The scene where Celebi is dying and Ash tries to give it berries to eat is pretty well done; his increasing desperation as he fixates on the idea that Celebi must be okay somehow and the understated focus on the berries falling uselessly into the water twangs the right heartstrings - unfortunately, though, the rest of the scene is too drawn-out and overblown, and the resolution cheapens it.

Finally, aesthetically it's often pretty and has nice music.

The Bad

Primarily, this movie is just rather underwhelming for the most part - even the things I like about it could have been a lot better. The Iron-Masked Marauder may be more threatening than usual, but he's also cheesy and stereotypical and his motive is bland and generic. The revelation that Sammy is Professor Oak is fun, but there's almost nothing in the movie itself that gains more significance or gives insight into Professor Oak's character once we know who Sammy is, nor does it make particular sense in hindsight - it feels sort of tacked on. And while Team Rocket's role here has a bit more substance than usual, it could have been far more: for most of the movie, James and Meowth hang around miserably worrying about Jessie after she's been captured, and while this is cute, it'd be so much more interesting if they actually tried to do something about it. They could be an active part of the plot, even teaming up with the heroes for the sake of recovering Jessie, but instead they're disappointingly relegated to the background as usual.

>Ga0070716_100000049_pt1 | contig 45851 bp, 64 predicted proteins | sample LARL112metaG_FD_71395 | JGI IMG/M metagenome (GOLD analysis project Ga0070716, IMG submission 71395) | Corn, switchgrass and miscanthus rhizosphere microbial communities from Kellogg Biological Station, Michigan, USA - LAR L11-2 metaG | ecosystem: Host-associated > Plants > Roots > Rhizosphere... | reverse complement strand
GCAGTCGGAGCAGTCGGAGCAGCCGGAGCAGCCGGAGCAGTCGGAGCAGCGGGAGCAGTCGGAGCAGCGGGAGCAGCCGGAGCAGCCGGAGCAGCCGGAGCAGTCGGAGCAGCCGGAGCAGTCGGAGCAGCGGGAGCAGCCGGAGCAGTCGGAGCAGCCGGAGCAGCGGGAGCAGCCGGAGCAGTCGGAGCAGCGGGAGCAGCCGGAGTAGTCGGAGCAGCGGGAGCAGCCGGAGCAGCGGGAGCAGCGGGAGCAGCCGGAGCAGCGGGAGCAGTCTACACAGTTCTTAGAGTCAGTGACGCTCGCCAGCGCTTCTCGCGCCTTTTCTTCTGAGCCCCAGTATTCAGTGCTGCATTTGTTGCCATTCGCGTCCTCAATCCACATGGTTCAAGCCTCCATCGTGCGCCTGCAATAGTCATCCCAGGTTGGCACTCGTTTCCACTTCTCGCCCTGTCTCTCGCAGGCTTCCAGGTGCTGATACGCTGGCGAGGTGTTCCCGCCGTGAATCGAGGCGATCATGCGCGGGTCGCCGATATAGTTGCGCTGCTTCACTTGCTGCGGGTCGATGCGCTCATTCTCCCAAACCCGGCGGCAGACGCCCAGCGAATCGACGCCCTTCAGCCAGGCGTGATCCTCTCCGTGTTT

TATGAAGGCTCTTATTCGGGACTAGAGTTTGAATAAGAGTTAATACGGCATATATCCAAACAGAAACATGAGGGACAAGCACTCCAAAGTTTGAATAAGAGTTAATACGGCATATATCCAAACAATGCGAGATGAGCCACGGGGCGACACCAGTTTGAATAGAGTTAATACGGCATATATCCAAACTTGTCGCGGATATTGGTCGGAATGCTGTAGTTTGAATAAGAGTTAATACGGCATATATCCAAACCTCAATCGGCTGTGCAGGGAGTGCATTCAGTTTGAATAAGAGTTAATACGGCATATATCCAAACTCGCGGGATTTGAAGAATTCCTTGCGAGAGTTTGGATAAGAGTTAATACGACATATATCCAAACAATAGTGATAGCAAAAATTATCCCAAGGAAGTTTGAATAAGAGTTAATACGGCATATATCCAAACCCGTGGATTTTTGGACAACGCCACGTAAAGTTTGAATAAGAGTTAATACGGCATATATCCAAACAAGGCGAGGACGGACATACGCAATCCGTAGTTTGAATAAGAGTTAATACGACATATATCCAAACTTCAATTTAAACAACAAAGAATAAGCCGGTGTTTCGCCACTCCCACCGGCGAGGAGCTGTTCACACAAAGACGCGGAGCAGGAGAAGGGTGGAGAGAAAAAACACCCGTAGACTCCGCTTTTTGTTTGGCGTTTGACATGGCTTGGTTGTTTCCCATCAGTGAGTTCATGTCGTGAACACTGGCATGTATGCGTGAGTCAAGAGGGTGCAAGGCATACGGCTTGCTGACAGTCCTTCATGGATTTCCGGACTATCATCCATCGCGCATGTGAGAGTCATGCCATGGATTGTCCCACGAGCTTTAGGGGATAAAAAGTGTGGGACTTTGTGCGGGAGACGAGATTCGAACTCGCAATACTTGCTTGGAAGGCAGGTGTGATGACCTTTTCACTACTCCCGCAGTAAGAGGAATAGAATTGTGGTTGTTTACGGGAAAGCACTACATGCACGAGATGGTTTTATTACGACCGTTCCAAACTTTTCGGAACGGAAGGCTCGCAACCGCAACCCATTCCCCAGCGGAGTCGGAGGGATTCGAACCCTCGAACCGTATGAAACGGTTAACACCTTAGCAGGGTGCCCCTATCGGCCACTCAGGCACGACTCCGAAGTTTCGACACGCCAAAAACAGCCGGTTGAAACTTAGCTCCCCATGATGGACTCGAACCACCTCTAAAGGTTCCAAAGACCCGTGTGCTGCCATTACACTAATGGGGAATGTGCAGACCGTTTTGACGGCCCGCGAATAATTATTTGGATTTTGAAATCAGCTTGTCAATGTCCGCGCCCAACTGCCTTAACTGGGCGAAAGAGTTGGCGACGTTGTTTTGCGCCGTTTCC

This movie also has a lot of conspicuous CG, which really hurts the aesthetic aspect. The Conspicuously CG Giant Mecha just looks awkward and unconvincing rather than frightening, and Suicune's appearance on the mountain utterly fails to be majestic and awe-inspiring because literally all I can think when I look at it is how glaringly computer-generated it is. They try really hard to look like traditional animation, but there's no way to mistake them for it in motion, and as a result they simply don't fit in.

The end here involves a deus ex machina, too. Granted, here it's not actually the resolution of the plot, since the main resolution with Celebi shaking off the Dark Ball's influence has already happened by that point, so it's not as bad as the one in the first movie. But going to the trouble of deciding Celebi's life force is tied to the forest and the lake, making it wither and die, and having a long scene of everyone crying and railing against the injustice of the world, only to then bring out a sudden swarm of time-traveling Celebi to magically fix everything, feels a bit cheap and disingenuous.

Suicune here starts an unfortunate trend of the movies having "secondary" legendaries with underwhelming roles and little relevance, seemingly included only to entice fans of that legendary to see the movie. All Suicune really does here is serve as a glorified steed for Ash and Sammy for the space of a literally three-minute scene - even its power to purify water, brought up at the beginning of the movie as if it's going to be important later, anticlimactically turns out irrelevant and useless as it fails to help Celebi. All in all, it feels incredibly extraneous and underused.

Lastly, there are weird little plot holes, such as how the Iron-Masked Marauder could possibly have known Celebi went exactly forty years into the future and where Ash and company got rope to tie Scizor and Sneasel with in the middle of the forest, and some awkward expository dialogue, such as the hunter introducing himself to Sammy at the beginning for no reason.


This movie has some standout bits, but unfortunately it's mostly rather lackluster and in some respects quite bad. It's pretty entertaining to watch overall, but ultimately ends up rather forgettable, especially in the grand scheme of the Pokémon movie series, where this plot is as standard as it gets. It's definitely not without merit, but it doesn't rank very highly for me.

Page last modified November 25 2017 at 03:10 UTC